India Issue A Notice Of Modification After Pakistan’s Refused To Modify The Indus Water Treaty

Indus Water Treaty

India has issued a notice to Pakistan for modification of the Indus Waters Treaty (IWT) of September 1960 after Islamabad’s actions violated the provisions of the treaty.
According to Article XII (3) of the IWT, the notice was delivered on January 25 through the respective Commissioners for Indus Waters.

The purpose of the notice for modification is to give Pakistan 90 days to enter into intergovernmental negotiations to correct the material breach of the IWT. This procedure would also update IWT to reflect the lessons learned over the previous 62 years.

India has always been a responsible partner in the treaty’s implementation. Pakistan’s actions, on the other hand, have violated IWT provisions and implementation, forcing India to issue an appropriate notice for the modification of the treaty.

In 2015, Pakistan requested the appointment of a Neutral Expert to investigate its technical objections to India’s Kishenganga and Ratle Hydroelectric Projects (HEPs).

Pakistan unilaterally retracted this request in 2016 and proposed that its objections be resolved by a Court of Arbitration. This action by Pakistan violates the graded dispute resolution mechanism envisioned by Article IX of the IWT. As a result, India made a separate request that the matter be referred to a Neutral Expert.

The initiation of two concurrent processes on the same questions, with the possibility of inconsistent or contradictory outcomes, creates an unprecedented and legally untenable situation that threatens IWT itself.

The World Bank acknowledged this in 2016, when it decided to “pause” the start of two parallel processes and asked India and Pakistan to seek an amicable solution.

Despite India’s repeated efforts to find a mutually acceptable solution, Pakistan has refused to discuss the issue during the five meetings of the Permanent Indus Commission from 2017 to 2022.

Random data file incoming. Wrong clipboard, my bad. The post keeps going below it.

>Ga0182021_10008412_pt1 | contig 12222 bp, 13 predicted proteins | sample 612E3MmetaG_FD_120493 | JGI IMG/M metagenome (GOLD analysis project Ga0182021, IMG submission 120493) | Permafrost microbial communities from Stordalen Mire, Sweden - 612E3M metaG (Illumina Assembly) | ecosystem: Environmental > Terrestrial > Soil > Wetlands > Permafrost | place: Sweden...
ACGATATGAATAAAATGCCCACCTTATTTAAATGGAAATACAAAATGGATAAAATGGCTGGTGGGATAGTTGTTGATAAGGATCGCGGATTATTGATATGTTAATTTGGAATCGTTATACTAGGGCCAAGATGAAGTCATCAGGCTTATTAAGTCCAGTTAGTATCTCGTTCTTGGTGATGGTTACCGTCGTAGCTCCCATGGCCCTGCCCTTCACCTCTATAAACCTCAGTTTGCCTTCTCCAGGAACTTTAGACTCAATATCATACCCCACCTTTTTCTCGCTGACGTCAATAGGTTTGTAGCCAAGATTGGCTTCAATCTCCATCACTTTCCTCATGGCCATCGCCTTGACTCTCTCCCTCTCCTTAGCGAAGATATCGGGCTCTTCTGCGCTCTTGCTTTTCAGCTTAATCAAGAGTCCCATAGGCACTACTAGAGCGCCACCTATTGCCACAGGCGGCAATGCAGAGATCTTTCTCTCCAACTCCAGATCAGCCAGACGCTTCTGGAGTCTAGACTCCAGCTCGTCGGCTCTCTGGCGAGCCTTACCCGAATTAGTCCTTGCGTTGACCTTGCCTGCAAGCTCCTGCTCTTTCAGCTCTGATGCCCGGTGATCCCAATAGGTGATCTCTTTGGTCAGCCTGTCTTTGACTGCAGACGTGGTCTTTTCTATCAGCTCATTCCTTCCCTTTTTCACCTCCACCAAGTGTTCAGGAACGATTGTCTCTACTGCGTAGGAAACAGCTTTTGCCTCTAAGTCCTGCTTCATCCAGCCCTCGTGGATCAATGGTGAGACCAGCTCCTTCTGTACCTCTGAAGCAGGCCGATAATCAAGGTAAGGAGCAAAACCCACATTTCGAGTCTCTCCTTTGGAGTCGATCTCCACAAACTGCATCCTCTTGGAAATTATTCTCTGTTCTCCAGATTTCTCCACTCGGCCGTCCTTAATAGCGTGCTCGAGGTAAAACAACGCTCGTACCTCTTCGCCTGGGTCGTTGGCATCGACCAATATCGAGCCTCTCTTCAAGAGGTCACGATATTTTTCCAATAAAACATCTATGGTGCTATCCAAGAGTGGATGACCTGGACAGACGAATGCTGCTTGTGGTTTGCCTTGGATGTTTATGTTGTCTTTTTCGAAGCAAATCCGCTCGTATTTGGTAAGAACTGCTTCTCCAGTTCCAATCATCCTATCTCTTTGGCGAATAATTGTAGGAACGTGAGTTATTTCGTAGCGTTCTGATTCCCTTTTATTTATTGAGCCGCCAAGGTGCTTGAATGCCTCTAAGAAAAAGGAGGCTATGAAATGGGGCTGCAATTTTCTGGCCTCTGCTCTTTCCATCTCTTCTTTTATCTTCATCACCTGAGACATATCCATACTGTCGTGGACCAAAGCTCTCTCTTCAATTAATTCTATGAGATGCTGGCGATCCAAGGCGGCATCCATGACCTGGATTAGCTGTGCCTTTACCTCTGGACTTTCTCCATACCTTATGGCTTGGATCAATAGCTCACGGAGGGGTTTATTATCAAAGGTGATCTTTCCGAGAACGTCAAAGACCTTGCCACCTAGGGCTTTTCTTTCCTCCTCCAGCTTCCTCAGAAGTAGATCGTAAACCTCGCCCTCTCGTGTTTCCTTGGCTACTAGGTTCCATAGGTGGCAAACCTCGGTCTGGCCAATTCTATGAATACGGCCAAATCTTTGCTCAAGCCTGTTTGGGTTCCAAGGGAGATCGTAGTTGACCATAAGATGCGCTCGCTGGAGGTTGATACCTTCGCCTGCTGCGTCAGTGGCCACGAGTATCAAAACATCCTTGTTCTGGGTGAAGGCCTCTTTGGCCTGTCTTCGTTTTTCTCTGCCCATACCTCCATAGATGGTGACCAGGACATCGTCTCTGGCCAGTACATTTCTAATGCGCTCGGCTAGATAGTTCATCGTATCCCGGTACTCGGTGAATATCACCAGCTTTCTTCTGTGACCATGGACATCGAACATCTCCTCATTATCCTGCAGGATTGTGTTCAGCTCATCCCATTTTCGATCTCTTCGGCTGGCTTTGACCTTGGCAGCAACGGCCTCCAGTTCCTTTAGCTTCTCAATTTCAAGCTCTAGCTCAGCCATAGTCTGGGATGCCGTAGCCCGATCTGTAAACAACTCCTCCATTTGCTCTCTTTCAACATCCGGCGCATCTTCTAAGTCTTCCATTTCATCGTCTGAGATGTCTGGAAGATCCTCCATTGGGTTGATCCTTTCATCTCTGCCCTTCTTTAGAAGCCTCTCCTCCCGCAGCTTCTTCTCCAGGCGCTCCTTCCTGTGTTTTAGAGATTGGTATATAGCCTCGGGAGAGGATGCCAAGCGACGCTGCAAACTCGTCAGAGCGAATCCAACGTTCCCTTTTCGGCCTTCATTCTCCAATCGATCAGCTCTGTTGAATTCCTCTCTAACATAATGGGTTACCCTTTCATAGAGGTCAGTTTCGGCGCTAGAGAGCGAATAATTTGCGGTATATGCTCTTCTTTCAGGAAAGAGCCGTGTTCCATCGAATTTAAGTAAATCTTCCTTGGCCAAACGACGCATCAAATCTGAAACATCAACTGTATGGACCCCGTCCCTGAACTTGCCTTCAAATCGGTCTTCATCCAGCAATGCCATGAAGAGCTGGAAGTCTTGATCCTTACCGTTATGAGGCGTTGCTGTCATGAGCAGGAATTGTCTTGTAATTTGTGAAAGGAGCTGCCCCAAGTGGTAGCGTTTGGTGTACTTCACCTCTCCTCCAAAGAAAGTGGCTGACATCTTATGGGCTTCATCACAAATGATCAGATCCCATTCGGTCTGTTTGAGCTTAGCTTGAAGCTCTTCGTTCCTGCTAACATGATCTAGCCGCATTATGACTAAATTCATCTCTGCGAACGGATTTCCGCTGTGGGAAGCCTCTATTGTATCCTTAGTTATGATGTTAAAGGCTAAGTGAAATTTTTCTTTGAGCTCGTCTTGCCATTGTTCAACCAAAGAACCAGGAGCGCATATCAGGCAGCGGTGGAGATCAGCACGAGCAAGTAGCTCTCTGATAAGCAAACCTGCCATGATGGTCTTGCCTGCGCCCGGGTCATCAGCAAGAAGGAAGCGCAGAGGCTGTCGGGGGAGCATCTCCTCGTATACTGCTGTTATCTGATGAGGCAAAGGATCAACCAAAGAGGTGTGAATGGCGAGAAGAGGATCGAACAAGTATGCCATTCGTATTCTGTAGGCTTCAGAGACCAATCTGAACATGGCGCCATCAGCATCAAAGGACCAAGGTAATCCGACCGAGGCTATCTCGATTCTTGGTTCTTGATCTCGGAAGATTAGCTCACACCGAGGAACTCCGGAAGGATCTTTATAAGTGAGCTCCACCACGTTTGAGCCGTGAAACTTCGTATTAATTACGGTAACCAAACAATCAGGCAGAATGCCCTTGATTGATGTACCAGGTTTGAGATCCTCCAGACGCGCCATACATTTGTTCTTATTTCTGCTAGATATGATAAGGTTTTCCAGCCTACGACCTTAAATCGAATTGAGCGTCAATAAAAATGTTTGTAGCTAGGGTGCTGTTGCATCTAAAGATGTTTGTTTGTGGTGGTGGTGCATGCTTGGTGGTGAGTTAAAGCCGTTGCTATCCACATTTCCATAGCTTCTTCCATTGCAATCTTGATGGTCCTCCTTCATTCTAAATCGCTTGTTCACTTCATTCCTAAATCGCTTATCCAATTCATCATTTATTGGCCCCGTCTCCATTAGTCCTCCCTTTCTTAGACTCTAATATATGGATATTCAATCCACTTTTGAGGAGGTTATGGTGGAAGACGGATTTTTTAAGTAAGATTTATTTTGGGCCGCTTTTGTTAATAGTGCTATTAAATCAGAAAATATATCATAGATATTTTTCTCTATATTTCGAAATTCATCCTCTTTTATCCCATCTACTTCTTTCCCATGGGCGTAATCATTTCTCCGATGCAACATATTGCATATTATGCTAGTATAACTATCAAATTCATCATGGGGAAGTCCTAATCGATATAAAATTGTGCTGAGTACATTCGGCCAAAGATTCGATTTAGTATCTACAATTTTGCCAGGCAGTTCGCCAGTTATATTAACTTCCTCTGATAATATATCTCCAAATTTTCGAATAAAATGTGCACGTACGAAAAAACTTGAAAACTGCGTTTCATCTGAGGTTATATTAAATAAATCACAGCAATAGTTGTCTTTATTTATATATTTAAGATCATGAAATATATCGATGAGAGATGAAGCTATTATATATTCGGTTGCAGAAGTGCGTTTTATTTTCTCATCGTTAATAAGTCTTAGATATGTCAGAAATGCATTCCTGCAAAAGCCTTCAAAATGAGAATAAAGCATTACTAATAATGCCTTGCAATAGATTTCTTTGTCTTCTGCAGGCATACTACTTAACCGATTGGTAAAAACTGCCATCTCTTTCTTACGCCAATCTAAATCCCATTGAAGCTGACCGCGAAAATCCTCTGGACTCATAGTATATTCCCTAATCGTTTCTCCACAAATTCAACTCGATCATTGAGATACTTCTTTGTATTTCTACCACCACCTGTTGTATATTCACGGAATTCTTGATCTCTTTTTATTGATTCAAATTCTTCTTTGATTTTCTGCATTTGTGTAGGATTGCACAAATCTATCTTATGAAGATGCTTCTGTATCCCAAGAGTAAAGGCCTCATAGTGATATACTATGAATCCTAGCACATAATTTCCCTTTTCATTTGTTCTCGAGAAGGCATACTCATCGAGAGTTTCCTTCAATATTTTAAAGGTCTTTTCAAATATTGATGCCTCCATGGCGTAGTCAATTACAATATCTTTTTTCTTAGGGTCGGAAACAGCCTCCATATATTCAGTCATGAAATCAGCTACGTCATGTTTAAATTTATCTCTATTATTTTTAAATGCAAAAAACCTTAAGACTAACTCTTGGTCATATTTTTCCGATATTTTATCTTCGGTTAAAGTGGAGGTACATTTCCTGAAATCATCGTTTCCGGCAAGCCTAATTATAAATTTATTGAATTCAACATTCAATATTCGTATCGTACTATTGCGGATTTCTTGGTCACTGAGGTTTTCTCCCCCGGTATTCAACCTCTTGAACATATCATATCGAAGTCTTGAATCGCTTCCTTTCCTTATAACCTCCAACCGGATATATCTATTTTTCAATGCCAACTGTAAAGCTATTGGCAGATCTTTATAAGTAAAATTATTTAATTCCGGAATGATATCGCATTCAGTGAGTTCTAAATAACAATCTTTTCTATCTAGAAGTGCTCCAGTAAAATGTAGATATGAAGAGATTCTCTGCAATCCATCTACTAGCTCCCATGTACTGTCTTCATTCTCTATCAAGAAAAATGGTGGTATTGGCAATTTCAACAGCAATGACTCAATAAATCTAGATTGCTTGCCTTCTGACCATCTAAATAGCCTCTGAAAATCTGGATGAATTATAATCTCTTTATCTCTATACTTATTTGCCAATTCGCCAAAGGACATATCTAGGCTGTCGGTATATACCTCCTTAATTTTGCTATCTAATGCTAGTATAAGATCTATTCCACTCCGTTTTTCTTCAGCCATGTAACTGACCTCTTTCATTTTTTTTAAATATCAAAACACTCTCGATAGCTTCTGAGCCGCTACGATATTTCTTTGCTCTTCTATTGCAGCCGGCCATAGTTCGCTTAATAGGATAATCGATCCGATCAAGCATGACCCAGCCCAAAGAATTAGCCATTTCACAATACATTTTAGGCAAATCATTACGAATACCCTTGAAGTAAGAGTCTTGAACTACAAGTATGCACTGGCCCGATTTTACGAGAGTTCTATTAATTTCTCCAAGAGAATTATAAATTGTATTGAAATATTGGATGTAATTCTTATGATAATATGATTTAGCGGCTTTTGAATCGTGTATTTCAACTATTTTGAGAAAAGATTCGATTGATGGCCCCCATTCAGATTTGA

At Pakistan’s insistence, the World Bank initiated actions on both the Neutral Expert and Court of Arbitration processes. Such concurrent consideration of the same issues is not covered by any IWT provision.

In October 2022, the World Bank made appointments in two separate processes requested by India and Pakistan in connection with the Kishenganga and Ratle hydroelectric power plants.
In accordance with its responsibilities under the Indus Waters Treaty, it appointed a chairman of the Court of Arbitration and a neutral expert.

According to a World Bank press release, the two countries disagree on whether the technical design features of the two hydroelectric plants violate the Treaty.

According to the report, Pakistan requested that the World Bank facilitate the establishment of a Court of Arbitration to address its concerns about the designs of the two hydroelectric power projects, while India requested the appointment of a Neutral Expert to address similar concerns about the two projects.
Michel Lino was named Neutral Expert, and Sean Murphy was named Chairman of the Court of Arbitration.

According to the release, they will carry out their duties in their individual capacity as subject matter experts, independent of any other appointments they may currently hold.

Recommended For You

About the Author: Nunnem Gangte